Colman-Herak met Soukup at the National CASA Conference last month in Seattle and said as she heard his testimony on making steps to change procedures in the courtrooms she crafted ideas in her new role as a CSKT CASA trainer.

An advisory committee team of tribal program directors, experts and leaders met last week at the Mission Valley Power conference room to discuss development of the new CSKT Court Appointed Special Advocate program. (Lailani Upham photo) An advisory committee team of tribal program directors, experts and leaders met last week at the Mission Valley Power conference room to discuss development of the new CSKT Court Appointed Special Advocate program. (Lailani Upham photo)

Soukup said that waking up at 4 a.m. worrying about his decisions in juvenile court drove him to train volunteers to investigate a child’s case and provide a voice that could affect the entire course of the child’s life. He said in the early CASA development meetings some one asked him if he was worried that volunteers would become emotionally involved with the children. He said if they didn’t they had the wrong volunteers.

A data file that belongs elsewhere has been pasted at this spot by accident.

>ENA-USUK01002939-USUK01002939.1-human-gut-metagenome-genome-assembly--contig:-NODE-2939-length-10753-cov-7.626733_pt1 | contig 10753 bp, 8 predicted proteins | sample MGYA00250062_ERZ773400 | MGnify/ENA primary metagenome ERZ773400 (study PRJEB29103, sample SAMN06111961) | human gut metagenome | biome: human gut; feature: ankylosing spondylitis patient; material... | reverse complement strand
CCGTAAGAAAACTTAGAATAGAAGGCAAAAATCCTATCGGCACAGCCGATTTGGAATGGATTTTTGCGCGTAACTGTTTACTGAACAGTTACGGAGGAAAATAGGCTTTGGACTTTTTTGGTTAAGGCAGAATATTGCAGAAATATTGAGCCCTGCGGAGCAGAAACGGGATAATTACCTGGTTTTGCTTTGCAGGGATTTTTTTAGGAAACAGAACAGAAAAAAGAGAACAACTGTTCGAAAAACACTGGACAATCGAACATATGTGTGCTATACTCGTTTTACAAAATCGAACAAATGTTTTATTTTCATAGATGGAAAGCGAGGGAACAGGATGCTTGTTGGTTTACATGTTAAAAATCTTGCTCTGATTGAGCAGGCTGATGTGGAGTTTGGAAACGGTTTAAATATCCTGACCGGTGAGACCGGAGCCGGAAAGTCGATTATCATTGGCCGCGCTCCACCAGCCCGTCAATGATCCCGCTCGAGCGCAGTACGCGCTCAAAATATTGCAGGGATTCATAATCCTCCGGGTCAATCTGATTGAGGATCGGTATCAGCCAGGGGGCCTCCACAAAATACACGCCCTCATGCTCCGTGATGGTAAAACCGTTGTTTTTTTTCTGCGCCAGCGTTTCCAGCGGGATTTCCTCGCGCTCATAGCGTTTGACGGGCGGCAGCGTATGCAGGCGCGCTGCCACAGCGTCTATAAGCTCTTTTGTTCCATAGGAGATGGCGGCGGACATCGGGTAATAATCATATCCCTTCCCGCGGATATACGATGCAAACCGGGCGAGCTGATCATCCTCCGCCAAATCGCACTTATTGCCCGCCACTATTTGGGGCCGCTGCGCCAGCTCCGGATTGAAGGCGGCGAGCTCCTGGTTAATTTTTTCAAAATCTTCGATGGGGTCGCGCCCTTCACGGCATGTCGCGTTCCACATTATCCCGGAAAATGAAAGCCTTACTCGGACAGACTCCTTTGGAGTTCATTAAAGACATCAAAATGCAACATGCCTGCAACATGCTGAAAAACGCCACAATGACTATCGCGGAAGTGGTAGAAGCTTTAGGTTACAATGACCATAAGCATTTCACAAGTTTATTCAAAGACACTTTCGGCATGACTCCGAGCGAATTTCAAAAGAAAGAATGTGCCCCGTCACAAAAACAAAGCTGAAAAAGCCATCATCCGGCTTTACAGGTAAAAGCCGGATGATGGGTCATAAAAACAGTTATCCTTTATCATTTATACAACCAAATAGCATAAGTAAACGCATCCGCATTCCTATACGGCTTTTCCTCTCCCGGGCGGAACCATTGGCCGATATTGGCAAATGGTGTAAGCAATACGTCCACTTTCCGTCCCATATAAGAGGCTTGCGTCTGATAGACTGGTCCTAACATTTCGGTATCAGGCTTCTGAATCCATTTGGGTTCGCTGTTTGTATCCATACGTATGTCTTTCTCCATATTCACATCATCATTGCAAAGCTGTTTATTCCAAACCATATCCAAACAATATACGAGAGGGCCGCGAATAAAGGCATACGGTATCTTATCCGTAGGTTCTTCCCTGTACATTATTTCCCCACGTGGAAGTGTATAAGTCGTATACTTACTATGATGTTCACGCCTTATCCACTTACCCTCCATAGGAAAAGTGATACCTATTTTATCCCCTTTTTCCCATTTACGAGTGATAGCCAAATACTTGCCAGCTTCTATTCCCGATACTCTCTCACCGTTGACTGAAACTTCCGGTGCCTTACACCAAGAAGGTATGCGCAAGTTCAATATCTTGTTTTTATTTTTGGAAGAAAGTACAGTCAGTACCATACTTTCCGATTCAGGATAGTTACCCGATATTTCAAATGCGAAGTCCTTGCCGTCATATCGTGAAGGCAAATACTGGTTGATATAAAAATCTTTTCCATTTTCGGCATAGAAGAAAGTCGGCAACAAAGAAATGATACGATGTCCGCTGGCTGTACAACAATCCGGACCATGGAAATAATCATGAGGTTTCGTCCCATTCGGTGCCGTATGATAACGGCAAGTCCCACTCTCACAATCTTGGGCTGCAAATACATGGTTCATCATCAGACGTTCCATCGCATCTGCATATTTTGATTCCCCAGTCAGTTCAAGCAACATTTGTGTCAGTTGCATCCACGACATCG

After he retired from superior court bench Soukup became a volunteer of the program himself.

The advisory team held their first meeting recently to refine the program outline to fit a child in need of advocacy in the CSKT tribal court system.

 

CASA Requirements
• Make a commitment to serve as a CASA-GAL for a minimum of 14 months up to 2 years in some instances.
• Be 21 years of age.
• Be willing to donate 6-10 hours per month.
• Attend training sessions and review all training materials provided by CASA.
• Maintain objectivity and professionalism in dealing with children, parents and all other parties involved in the case.
• Possess verbal and written communication skills.
• Respect and be familiar with cultural values, traditions and culture of native children being served.
• The role of a CASA-GAL Volunteer

CASA-GAL’s will serve as an arm of the Tribal Court and child advocate who:
• Interview child, parents, foster parents and any other concerned parties or relatives.
• Review appropriate records and reports.
• Confer with counselors, teachers, social workers and others involved in the child’s life.